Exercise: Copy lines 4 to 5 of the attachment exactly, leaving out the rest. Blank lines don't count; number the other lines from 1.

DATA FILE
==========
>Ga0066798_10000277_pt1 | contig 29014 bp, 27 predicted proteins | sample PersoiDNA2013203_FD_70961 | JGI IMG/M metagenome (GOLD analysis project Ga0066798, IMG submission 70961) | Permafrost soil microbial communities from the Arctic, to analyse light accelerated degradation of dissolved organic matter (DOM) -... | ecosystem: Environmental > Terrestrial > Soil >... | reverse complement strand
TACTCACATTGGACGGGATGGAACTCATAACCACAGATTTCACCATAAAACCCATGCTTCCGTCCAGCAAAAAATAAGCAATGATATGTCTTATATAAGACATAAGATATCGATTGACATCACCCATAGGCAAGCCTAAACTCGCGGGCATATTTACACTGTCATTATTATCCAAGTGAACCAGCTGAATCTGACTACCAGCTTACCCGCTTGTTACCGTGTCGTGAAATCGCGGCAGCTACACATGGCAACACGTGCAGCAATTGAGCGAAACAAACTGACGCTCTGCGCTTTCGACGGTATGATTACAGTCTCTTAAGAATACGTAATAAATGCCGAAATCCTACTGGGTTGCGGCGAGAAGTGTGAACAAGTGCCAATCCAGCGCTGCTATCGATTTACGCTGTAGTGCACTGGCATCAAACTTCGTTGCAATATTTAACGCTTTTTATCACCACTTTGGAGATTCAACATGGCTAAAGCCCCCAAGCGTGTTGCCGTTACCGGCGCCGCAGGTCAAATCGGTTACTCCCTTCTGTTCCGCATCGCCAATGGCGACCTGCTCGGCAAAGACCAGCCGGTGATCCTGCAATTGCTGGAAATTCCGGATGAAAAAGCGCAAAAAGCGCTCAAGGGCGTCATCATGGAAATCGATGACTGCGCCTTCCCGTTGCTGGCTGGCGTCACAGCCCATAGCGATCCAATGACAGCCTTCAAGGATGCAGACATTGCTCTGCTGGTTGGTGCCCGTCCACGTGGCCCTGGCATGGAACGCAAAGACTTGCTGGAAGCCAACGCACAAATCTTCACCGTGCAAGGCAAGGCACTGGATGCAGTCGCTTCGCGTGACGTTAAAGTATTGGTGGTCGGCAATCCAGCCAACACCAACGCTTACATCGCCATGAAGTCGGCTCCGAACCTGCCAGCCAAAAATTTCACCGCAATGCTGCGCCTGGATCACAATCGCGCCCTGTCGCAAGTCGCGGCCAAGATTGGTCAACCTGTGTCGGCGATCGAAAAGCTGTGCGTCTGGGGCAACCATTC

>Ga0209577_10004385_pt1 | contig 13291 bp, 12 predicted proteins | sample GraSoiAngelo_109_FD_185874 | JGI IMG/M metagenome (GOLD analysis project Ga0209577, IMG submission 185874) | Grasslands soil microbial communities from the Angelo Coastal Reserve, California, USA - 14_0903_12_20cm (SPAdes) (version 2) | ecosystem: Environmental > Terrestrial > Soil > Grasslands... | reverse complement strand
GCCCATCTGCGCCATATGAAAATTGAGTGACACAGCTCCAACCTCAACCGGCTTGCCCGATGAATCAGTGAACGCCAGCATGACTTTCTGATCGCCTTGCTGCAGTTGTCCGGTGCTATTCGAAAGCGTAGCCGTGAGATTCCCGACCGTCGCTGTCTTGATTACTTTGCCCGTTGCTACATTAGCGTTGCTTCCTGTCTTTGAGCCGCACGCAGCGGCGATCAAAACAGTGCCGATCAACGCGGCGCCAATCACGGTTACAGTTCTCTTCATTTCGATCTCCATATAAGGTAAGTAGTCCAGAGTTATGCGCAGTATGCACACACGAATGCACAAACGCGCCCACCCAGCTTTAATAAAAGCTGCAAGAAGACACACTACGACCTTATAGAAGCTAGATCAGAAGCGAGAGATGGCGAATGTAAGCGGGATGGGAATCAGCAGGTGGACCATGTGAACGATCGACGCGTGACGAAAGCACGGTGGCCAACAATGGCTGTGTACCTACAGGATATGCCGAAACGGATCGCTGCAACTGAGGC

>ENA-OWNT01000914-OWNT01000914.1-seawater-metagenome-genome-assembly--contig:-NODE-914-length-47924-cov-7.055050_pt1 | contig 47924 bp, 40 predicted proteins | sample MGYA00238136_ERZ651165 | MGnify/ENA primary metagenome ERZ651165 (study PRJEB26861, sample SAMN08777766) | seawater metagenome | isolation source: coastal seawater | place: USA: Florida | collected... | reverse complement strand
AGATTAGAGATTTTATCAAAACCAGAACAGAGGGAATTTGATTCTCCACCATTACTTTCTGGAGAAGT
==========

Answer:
GCCCATCTGCGCCATATGAAAATTGAGTGACACAGCTCCAACCTCAACCGGCTTGCCCGATGAATCAGTGAACGCCAGCATGACTTTCTGATCGCCTTGCTGCAGTTGTCCGGTGCTATTCGAAAGCGTAGCCGTGAGATTCCCGACCGTCGCTGTCTTGATTACTTTGCCCGTTGCTACATTAGCGTTGCTTCCTGTCTTTGAGCCGCACGCAGCGGCGATCAAAACAGTGCCGATCAACGCGGCGCCAATCACGGTTACAGTTCTCTTCATTTCGATCTCCATATAAGGTAAGTAGTCCAGAGTTATGCGCAGTATGCACACACGAATGCACAAACGCGCCCACCCAGCTTTAATAAAAGCTGCAAGAAGACACACTACGACCTTATAGAAGCTAGATCAGAAGCGAGAGATGGCGAATGTAAGCGGGATGGGAATCAGCAGGTGGACCATGTGAACGATCGACGCGTGACGAAAGCACGGTGGCCAACAATGGCTGTGTACCTACAGGATATGCCGAAACGGATCGCTGCAACTGAGGC

>ENA-OWNT01000914-OWNT01000914.1-seawater-metagenome-genome-assembly--contig:-NODE-914-length-47924-cov-7.055050_pt1 | contig 47924 bp, 40 predicted proteins | sample MGYA00238136_ERZ651165 | MGnify/ENA primary metagenome ERZ651165 (study PRJEB26861, sample SAMN08777766) | seawater metagenome | isolation source: coastal seawater | place: USA: Florida | collected... | reverse complement strand